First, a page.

AUTOBIOGRAPHY OF JOHN FRITZ 6$
concerned. I suggested, however, that a new shaft be ordered at once, that we might be prepared for future emergencies. Mr. Griffin said, " All right, go ahead day and night until you have it completed."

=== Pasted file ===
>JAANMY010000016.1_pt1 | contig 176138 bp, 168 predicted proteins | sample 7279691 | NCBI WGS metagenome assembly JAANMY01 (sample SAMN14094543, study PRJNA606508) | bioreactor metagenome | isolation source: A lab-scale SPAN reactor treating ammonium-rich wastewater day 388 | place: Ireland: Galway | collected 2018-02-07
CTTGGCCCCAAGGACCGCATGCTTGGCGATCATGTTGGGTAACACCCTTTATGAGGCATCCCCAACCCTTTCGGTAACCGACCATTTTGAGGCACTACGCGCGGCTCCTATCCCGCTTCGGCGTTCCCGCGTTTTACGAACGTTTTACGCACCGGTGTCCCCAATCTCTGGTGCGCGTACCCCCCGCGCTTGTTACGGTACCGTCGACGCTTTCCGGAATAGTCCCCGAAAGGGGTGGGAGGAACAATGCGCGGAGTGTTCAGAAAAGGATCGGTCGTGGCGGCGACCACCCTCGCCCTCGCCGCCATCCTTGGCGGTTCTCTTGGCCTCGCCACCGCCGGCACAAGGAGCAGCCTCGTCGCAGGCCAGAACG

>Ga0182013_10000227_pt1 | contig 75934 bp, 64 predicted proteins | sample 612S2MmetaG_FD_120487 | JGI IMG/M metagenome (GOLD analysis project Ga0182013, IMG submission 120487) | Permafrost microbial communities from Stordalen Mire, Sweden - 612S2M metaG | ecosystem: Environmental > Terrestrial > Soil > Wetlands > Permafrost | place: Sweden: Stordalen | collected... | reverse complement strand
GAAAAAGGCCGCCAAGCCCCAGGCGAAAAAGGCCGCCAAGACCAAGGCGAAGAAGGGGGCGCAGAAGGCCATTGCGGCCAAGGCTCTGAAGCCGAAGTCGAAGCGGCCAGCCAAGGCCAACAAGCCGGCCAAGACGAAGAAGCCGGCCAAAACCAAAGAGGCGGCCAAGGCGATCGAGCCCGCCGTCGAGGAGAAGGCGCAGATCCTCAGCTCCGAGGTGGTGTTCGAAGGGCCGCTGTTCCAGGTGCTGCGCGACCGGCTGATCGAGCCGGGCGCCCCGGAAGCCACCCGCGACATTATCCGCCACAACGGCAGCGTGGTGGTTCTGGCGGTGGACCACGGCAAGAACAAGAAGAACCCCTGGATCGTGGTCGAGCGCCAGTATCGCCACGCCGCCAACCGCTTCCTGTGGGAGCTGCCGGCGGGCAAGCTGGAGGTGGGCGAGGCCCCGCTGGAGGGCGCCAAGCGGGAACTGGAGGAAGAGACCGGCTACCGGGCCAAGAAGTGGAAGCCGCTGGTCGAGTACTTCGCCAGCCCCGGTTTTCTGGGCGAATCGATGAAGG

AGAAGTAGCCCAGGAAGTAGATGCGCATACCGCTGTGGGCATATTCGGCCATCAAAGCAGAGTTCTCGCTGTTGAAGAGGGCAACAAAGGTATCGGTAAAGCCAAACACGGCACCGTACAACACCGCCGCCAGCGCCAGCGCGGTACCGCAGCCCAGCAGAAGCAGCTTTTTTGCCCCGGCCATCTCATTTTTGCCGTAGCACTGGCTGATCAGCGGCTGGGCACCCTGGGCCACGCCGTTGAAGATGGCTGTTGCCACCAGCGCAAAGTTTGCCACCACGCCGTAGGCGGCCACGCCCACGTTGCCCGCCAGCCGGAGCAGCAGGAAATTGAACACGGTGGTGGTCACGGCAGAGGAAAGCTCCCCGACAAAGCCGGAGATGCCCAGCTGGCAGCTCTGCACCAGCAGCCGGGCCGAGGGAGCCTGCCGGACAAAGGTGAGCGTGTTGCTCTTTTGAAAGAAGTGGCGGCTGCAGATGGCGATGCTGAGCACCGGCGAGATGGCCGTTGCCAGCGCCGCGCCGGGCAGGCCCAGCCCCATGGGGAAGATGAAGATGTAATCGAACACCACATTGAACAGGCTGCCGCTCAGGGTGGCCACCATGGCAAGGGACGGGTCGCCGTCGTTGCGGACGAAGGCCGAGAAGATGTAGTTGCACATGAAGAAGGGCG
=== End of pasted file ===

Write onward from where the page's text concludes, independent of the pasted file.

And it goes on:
The workmen at that time were very skeptical, and did not beUeve the job could be done as I proposed, and so reasoned from the fact that I had suggested the ordering of a new shaft. There was a heater named John Griffith, a Welshman, who was a first-class heater, and a very intelU¬ gent man. He had Ustened attentively to what had been said, and soon after the crowd had left, he came to me and said, " You have but Uttle skilled help that wfll be of any use to you in doing this job, and I am something of a machinist and am quite sure I can be of service to you, if you will give me the opportunity." I said, " John, come on and go to work, as I want all the good help I can get, and must have one good man for the night turn." My right- hand man, Louis Bowman, had had a part of his thumb taken off in the machinery and had gone back to his home in Norristown to have it taken care of. PersonaUy, I was suffering from fever and ague. Altogether things were in a bad shape to take hold of such an unusual job as that which confronted us. Yet with aU the impending difficul¬ ties, and they were many, we went to work, raised the fly¬ wheel shaft to its proper place, and put a temporary bearing under the journal. Notwithstanding that all the tools and fixtures had to be improvised, the next morning we com¬ menced turning the journal. In about a week's time the miU was in operation again, and the shaft ran for years, vnth the new shaft lying close by, and did not break, but was replaced by the new one during some extensive repairs. John Griffith proved to be a good mechanic and was a great help to me, having charge on the night turn during this vexatious job.